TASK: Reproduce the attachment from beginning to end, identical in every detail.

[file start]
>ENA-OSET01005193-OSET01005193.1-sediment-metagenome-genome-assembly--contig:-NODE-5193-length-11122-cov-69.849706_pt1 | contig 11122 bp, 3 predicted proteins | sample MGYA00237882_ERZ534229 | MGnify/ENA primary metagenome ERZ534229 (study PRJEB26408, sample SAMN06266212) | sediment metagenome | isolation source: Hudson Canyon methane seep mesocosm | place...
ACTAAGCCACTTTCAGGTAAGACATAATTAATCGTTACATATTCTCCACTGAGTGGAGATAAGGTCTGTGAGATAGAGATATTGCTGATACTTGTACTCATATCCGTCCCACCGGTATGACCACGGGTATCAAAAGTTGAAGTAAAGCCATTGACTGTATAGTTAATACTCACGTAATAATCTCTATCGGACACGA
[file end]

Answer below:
>ENA-OSET01005193-OSET01005193.1-sediment-metagenome-genome-assembly--contig:-NODE-5193-length-11122-cov-69.849706_pt1 | contig 11122 bp, 3 predicted proteins | sample MGYA00237882_ERZ534229 | MGnify/ENA primary metagenome ERZ534229 (study PRJEB26408, sample SAMN06266212) | sediment metagenome | isolation source: Hudson Canyon methane seep mesocosm | place...
ACTAAGCCACTTTCAGGTAAGACATAATTAATCGTTACATATTCTCCACTGAGTGGAGATAAGGTCTGTGAGATAGAGATATTGCTGATACTTGTACTCATATCCGTCCCACCGGTATGACCACGGGTATCAAAAGTTGAAGTAAAGCCATTGACTGTATAGTTAATACTCACGTAATAATCTCTATCGGACACGA